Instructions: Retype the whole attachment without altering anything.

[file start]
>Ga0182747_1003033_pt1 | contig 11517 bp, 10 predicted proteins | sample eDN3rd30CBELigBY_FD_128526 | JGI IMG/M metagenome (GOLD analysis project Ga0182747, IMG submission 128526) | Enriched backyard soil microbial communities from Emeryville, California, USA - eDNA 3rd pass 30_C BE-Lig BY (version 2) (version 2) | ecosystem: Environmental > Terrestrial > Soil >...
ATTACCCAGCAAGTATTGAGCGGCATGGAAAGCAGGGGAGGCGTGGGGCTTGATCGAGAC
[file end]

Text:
>Ga0182747_1003033_pt1 | contig 11517 bp, 10 predicted proteins | sample eDN3rd30CBELigBY_FD_128526 | JGI IMG/M metagenome (GOLD analysis project Ga0182747, IMG submission 128526) | Enriched backyard soil microbial communities from Emeryville, California, USA - eDNA 3rd pass 30_C BE-Lig BY (version 2) (version 2) | ecosystem: Environmental > Terrestrial > Soil >...
ATTACCCAGCAAGTATTGAGCGGCATGGAAAGCAGGGGAGGCGTGGGGCTTGATCGAGAC